Durham jail 'oppressive and not fit to hold women'

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The Independent Online

High-security prisoners, including the serial killer Rosemary West, are to be moved out of a jail denounced today by inspectors as "oppressive and claustrophobic" and unsuitable for holding women.

High-security prisoners, including the serial killer Rosemary West, are to be moved out of a jail denounced today by inspectors as "oppressive and claustrophobic" and unsuitable for holding women.

The Home Office acted as the chief inspector of prisons, Anne Owers, protested that the grim conditions at Durham Prison, which has been hit by a spate of suicides, aggravated the "distress and disorder" faced by inmates.

In one of her most scathing reports, she demanded the closure of the women's wing at the Victorian jail, which has been handling high-risk female prisoners for 30 years.

She said: "Durham is a constricted and forbidding physical environment, with little space for association or activity on the enclosed wings and a particularly dispiriting and bleak exercise yard. This is scarcely likely to enhance the mental state of women who are feeling depressed and anxious and who may spend years in this environment."

Six women have killed themselves at the jail in two years and Ms Owers listed a series of "systemic failures" in the handling of prisoners at risk of self-harm. She said: "We found good examples of staff caring for some very damaged women, but it was clear the high levels of disorder of a few women made it very difficult to pick up and deal with the quiet despair of others, such as lifers at particular times in sentences." She said there was "insufficient constructive activity" for inmates who were a long way from their families, no strategy for tackling drug abuse and no help with resettlement after release.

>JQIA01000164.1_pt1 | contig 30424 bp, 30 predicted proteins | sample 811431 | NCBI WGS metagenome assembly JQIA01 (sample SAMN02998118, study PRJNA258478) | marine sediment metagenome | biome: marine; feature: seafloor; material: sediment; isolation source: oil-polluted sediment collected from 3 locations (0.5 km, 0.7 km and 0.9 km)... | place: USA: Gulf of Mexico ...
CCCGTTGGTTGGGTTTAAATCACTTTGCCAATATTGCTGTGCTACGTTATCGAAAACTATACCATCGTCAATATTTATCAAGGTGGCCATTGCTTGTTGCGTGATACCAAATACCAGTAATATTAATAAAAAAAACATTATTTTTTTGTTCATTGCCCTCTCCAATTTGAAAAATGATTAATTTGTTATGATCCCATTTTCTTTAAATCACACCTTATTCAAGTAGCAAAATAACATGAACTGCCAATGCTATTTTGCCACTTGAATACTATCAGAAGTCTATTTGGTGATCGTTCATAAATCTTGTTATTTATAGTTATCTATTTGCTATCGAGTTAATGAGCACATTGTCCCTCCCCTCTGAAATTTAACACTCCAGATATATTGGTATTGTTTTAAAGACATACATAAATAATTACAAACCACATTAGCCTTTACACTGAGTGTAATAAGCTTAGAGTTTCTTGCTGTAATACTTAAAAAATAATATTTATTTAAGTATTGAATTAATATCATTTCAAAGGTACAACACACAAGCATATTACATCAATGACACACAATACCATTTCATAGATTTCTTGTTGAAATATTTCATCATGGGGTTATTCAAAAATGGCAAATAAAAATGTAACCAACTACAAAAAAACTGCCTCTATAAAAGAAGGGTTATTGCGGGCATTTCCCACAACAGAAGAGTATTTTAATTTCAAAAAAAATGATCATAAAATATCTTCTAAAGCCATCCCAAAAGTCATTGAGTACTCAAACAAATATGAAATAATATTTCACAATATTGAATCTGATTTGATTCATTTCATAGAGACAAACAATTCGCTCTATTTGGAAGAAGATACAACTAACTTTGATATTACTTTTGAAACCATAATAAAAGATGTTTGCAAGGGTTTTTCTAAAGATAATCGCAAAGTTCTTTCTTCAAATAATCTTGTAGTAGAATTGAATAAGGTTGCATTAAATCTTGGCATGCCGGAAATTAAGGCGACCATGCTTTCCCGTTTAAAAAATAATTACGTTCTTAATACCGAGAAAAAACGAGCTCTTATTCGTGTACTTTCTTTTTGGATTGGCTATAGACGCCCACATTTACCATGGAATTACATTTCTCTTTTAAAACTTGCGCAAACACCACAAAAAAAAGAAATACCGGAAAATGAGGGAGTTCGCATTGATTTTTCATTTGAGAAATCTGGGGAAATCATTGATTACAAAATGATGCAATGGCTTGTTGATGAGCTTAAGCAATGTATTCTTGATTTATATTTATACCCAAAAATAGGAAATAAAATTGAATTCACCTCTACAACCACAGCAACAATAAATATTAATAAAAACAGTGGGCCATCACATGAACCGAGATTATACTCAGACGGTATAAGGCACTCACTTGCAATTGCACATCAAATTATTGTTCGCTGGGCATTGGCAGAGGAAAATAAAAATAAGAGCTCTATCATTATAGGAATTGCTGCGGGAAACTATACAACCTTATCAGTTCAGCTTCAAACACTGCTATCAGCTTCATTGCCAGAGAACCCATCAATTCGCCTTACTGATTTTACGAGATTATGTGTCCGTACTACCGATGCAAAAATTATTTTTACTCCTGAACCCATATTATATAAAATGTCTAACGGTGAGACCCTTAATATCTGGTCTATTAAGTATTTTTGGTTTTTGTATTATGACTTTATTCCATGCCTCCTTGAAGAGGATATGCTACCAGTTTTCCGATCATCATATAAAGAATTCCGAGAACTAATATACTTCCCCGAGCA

The women's wing of the 700-inmate jail holds about 100 women. Among the male populartion are a number of high-risk prisoners, including Michael Sams, who is serving four life sentences for murdering Julie Dart and kidnapping the estate agent Stephanie Slater. Past female prisoners have included the Moors murderer Myra Hindley and IRA terrorists.

In an announcement coinciding with the inspection report, the Prison Service said Durham was being "re-roled" to become a "community prison". Its female inmates will be transferred to new jails at Ashford in Middlesex and Peterborough while "category A" male prisoners will be moved to other high-security prisons.

Martin Narey, chief executive of the National Offender Management Service, said Durham's and staff had carried out "a very complex job in difficult circumstances". He said: "They have been looking after a great variety of prisoners, both men and women, with very different needs. The pressures they are working under are enormous and yet, despite that, as I witnessed on a very recent visit, there is lots of evidence of real care for prisoners and a determination, against very difficult obstacles, to make a reality of resettlement."

Juliet Lyon, director of the Prison Reform Trust, said: "The Home Office's policy on women offenders is shot with contradictions. On the one hand it is launching an action plan to reduce women's imprisonment and on the other investing an extra £16m in new jail units for juvenile girls."